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Journal of Ethology

, Volume 27, Issue 1, pp 157–163 | Cite as

Discrimination of chemical stimuli in conspecific fecal pellets by a visually adept iguanid lizard, Crotaphytus collaris

  • Dustin J. WilgersEmail author
  • Eva A. Horne
Article

Abstract

Iguanid lizards are known for visual acuity and a diminished vomeronasal organ, which has led to mixed conclusions on whether iguanids use chemical cues. The collared lizard, Crotaphytus collaris, is a territorial iguanid that lives in open rocky habitats. Fecal pellets placed prominently on open rocky perches may provide an ideal mechanism for intraspecific chemical signaling. In order to determine whether collared lizards can discriminate between chemical stimuli found in conspecific fecal pellets, we collected 24 males and 25 females to analyze sex-specific behavioral responses via tongue-flicks and a newly observed behavior for the species, gular pumps, to cotton swabs containing water, cologne, chemical stimuli from conspecific male and female fecal pellets, and the lizard’s own fecal pellet. Both sexes were able to discriminate chemical stimuli from water via at least one behavior. Male collared lizards exhibited greater rates of response (tongue-flick and gular pumps) toward male fecal pellets when compared to the negative water control. Our results also suggest individuals may be able to discriminate between fecal pellets, as indicated by generally greater (but non-significant) counts of male tongue-flick responses to male fecal pellets when compared to their own. Collared lizard chemical discrimination appears to utilize tongue-flick and gular pump behaviors, possibly associated with distinct chemosensory modes (vomerolfaction and olfaction). Based on this study, we suggest that chemical signals may play a greater role in intraspecific communication than previously thought in this highly visual lizard.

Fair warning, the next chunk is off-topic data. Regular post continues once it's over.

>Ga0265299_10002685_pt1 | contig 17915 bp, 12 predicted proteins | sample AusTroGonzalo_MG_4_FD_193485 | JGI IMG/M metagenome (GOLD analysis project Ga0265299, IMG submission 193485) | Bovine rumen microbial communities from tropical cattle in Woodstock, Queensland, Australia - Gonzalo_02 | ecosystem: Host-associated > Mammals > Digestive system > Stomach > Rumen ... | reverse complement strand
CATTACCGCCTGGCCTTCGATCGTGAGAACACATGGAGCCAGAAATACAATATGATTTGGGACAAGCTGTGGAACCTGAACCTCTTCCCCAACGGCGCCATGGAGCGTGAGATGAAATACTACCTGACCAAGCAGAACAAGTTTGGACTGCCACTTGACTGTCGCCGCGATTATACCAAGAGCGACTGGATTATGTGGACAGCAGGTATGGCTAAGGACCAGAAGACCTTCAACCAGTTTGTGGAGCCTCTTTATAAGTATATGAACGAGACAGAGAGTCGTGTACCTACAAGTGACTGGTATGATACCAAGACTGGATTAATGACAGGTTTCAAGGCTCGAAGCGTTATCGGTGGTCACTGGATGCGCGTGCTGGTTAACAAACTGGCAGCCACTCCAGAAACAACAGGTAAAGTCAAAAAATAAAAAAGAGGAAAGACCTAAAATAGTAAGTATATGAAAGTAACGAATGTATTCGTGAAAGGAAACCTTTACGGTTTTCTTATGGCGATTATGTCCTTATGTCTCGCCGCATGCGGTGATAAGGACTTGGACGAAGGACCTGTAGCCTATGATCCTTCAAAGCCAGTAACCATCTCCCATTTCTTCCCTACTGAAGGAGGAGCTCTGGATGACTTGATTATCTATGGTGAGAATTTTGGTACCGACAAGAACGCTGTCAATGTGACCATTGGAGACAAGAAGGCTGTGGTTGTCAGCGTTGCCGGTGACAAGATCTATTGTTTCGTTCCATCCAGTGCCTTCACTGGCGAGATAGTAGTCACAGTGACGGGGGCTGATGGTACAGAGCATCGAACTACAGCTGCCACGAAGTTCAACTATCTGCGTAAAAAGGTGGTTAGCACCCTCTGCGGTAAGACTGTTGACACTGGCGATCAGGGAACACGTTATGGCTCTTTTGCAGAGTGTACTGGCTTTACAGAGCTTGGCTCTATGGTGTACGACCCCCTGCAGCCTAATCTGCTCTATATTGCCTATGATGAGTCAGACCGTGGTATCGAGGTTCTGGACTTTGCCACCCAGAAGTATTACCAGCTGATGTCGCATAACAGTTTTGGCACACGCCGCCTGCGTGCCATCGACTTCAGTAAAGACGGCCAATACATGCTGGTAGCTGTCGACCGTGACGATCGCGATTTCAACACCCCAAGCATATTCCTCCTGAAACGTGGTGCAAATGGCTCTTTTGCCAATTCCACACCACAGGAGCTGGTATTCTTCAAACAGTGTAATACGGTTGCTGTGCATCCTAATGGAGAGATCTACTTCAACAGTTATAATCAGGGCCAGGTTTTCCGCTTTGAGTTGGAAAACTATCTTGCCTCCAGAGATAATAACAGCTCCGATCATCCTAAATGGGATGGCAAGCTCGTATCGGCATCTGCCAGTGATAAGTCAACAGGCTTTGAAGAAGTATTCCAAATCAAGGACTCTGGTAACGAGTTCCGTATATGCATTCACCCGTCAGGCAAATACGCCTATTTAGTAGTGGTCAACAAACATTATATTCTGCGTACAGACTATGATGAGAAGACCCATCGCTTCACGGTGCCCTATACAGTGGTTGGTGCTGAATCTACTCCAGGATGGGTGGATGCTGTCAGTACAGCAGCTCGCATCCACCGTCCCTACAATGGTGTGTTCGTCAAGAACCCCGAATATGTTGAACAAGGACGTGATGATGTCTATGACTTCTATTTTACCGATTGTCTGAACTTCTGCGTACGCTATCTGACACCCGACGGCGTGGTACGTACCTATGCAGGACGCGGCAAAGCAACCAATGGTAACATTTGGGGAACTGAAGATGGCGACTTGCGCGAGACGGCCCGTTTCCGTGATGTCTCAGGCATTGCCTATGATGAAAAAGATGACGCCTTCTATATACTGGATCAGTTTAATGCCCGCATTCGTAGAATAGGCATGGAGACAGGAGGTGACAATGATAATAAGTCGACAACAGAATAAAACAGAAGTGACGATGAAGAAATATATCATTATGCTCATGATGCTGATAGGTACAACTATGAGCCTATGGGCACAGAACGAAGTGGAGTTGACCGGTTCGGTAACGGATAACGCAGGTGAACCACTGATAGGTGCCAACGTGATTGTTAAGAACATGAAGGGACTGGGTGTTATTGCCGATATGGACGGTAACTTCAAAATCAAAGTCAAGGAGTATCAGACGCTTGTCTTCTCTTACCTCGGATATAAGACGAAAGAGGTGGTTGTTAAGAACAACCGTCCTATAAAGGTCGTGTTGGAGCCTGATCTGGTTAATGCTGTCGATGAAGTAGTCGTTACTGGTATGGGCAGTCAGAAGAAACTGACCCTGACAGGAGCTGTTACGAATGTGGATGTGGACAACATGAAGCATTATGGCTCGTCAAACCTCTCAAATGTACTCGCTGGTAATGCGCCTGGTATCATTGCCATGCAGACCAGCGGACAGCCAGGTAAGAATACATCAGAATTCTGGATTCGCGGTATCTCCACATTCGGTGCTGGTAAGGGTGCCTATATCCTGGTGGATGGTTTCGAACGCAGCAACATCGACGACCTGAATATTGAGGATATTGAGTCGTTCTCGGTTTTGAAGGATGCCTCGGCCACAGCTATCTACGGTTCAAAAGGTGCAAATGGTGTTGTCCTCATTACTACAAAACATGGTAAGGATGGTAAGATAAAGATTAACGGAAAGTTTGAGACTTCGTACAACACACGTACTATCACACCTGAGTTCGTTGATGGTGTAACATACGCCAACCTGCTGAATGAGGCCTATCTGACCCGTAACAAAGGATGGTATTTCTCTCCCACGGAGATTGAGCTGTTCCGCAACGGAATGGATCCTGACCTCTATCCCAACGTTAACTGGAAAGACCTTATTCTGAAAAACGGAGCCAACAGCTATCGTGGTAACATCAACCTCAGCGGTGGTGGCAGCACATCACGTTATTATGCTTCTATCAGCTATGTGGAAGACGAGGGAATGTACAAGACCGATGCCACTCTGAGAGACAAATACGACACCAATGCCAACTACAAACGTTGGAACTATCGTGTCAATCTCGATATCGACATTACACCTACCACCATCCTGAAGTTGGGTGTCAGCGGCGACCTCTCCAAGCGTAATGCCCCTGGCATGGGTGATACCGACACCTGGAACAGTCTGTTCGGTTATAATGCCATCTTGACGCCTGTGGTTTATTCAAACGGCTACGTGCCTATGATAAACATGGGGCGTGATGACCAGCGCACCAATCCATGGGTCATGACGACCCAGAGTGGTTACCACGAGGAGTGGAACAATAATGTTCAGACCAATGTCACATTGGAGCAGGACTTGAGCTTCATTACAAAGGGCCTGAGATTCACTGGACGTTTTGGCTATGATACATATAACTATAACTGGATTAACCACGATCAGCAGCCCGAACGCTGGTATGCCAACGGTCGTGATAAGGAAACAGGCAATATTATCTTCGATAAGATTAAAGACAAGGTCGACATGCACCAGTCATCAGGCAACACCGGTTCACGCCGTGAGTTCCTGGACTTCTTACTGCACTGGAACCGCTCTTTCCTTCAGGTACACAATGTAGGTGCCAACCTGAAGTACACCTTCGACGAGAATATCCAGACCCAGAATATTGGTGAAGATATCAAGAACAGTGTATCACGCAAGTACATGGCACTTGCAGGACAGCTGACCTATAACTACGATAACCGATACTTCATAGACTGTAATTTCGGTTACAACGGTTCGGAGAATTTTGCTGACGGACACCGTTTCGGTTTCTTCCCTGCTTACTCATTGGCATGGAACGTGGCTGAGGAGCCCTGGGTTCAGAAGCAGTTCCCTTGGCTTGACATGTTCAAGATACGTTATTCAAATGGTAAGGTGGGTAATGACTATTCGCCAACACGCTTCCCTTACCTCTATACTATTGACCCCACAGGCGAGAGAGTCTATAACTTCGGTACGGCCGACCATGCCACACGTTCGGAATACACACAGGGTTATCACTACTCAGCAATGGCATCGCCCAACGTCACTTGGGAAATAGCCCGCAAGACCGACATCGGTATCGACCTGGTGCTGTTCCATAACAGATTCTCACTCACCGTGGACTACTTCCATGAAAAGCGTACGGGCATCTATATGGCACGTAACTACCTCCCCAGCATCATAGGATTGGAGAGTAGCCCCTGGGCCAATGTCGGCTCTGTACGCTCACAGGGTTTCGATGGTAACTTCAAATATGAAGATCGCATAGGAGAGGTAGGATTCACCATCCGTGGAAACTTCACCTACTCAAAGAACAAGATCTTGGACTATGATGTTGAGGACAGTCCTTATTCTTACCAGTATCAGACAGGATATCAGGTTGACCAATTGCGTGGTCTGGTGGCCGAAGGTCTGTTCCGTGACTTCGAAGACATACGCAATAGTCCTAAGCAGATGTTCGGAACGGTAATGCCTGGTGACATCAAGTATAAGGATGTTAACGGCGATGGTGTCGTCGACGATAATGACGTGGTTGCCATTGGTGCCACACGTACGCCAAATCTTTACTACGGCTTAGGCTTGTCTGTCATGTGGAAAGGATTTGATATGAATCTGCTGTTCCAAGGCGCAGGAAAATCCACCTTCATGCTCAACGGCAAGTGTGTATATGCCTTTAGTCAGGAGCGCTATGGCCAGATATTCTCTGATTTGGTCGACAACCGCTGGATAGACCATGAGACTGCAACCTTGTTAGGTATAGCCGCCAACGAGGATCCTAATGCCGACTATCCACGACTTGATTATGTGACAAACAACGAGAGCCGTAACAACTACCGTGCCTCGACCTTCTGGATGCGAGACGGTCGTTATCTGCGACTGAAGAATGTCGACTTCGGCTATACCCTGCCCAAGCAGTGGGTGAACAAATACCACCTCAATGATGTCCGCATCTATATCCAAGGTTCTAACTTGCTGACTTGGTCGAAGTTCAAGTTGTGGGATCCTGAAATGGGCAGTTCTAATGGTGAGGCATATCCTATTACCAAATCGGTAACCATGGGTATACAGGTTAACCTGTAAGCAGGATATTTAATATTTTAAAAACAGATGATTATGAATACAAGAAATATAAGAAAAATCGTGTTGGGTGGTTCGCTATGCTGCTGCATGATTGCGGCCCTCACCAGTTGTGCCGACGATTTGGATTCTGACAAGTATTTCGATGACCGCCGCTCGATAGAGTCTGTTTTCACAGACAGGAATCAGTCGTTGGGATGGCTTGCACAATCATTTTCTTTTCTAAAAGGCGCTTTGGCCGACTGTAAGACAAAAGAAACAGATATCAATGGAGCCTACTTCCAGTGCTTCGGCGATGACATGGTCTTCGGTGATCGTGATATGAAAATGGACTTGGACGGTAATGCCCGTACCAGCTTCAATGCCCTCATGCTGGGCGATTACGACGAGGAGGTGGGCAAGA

Keywords

Chemoreception Vomerolfaction Olfaction Tongue-flick Gular pump 

Notes

Acknowledgments

This research was financially supported by Kansas State University. Collecting and housing of individuals was conducted under Kansas State University IACUC protocol 2297 and Kansas Wildlife and Parks collecting permits SC-073-2004 and SC-085-2005. Thanks to M. Williamson, S. Tolve, and A. Wilgers for assistance in collection of individuals. Thanks to E. Hebets, R. Willemart, R. Santer, A. Rundus, K. Fowler-Finn, S. Schwartz, M. Adams, and two anonymous reviewers for comments on early versions of the manuscript.

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Copyright information

© Japan Ethological Society and Springer 2008

Authors and Affiliations

  1. 1.Division of BiologyKansas State UniversityManhattanUSA
  2. 2.School of Biological SciencesUniversity of Nebraska-LincolnLincolnUSA

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